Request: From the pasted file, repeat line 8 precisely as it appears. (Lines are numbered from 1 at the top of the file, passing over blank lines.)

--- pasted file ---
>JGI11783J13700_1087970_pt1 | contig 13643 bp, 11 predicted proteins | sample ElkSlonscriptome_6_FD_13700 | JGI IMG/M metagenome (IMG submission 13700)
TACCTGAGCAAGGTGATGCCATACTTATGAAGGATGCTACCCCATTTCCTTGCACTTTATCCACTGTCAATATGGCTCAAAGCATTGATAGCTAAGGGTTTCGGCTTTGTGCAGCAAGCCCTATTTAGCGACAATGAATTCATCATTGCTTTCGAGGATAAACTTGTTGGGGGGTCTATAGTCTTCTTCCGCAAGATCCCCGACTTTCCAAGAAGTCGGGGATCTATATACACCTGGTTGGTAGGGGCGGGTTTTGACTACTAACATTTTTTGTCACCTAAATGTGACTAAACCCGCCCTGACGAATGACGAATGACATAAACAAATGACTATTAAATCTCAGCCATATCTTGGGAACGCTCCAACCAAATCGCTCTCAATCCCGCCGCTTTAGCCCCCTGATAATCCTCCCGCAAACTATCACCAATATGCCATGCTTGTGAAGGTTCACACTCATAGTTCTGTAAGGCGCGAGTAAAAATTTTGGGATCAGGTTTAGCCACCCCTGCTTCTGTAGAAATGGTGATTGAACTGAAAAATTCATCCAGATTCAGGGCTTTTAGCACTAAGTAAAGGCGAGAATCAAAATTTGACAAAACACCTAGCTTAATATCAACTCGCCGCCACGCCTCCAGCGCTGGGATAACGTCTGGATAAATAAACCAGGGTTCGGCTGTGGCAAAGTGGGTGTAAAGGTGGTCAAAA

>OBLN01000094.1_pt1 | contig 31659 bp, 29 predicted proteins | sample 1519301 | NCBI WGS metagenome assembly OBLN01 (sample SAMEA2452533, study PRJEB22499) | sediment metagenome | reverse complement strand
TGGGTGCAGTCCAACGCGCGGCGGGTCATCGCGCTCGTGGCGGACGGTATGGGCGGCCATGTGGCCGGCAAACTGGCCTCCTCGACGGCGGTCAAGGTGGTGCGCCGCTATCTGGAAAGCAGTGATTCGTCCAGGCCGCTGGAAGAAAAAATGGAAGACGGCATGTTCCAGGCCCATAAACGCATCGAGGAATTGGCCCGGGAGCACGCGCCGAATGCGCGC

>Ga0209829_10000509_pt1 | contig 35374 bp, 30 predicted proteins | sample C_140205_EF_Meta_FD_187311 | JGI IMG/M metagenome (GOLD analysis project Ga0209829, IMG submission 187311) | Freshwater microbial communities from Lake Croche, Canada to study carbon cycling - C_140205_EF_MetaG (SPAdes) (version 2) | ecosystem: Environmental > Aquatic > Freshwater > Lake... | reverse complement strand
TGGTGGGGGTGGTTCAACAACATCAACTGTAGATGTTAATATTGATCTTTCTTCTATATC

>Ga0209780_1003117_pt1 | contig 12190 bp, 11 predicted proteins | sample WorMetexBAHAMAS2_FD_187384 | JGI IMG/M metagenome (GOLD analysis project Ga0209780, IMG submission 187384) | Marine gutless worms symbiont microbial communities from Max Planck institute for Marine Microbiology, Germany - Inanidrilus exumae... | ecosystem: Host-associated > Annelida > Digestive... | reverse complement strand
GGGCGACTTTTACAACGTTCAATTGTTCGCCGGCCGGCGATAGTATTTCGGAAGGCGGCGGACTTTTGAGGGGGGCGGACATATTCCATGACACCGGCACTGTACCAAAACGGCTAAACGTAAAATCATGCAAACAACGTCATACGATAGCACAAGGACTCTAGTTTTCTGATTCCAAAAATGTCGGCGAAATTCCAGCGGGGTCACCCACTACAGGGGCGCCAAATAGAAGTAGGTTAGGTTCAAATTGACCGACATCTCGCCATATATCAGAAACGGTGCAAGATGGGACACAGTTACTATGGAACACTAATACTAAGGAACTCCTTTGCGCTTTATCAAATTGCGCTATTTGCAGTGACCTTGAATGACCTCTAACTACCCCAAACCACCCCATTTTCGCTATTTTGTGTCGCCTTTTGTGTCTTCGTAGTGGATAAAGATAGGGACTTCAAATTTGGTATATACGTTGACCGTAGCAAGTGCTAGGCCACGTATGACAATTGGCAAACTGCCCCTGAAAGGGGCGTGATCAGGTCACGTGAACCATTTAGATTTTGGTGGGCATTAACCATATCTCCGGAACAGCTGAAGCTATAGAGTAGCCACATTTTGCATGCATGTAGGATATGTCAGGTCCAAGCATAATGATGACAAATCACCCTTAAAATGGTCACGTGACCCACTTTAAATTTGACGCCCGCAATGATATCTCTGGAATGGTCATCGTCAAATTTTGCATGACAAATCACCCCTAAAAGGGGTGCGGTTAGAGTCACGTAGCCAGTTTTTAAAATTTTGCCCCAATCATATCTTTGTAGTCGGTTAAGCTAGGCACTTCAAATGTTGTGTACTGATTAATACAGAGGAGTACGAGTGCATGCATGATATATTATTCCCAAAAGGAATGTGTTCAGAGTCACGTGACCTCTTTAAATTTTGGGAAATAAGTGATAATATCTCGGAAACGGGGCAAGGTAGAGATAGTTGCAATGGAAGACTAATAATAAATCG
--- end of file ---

GGGCGACTTTTACAACGTTCAATTGTTCGCCGGCCGGCGATAGTATTTCGGAAGGCGGCGGACTTTTGAGGGGGGCGGACATATTCCATGACACCGGCACTGTACCAAAACGGCTAAACGTAAAATCATGCAAACAACGTCATACGATAGCACAAGGACTCTAGTTTTCTGATTCCAAAAATGTCGGCGAAATTCCAGCGGGGTCACCCACTACAGGGGCGCCAAATAGAAGTAGGTTAGGTTCAAATTGACCGACATCTCGCCATATATCAGAAACGGTGCAAGATGGGACACAGTTACTATGGAACACTAATACTAAGGAACTCCTTTGCGCTTTATCAAATTGCGCTATTTGCAGTGACCTTGAATGACCTCTAACTACCCCAAACCACCCCATTTTCGCTATTTTGTGTCGCCTTTTGTGTCTTCGTAGTGGATAAAGATAGGGACTTCAAATTTGGTATATACGTTGACCGTAGCAAGTGCTAGGCCACGTATGACAATTGGCAAACTGCCCCTGAAAGGGGCGTGATCAGGTCACGTGAACCATTTAGATTTTGGTGGGCATTAACCATATCTCCGGAACAGCTGAAGCTATAGAGTAGCCACATTTTGCATGCATGTAGGATATGTCAGGTCCAAGCATAATGATGACAAATCACCCTTAAAATGGTCACGTGACCCACTTTAAATTTGACGCCCGCAATGATATCTCTGGAATGGTCATCGTCAAATTTTGCATGACAAATCACCCCTAAAAGGGGTGCGGTTAGAGTCACGTAGCCAGTTTTTAAAATTTTGCCCCAATCATATCTTTGTAGTCGGTTAAGCTAGGCACTTCAAATGTTGTGTACTGATTAATACAGAGGAGTACGAGTGCATGCATGATATATTATTCCCAAAAGGAATGTGTTCAGAGTCACGTGACCTCTTTAAATTTTGGGAAATAAGTGATAATATCTCGGAAACGGGGCAAGGTAGAGATAGTTGCAATGGAAGACTAATAATAAATCG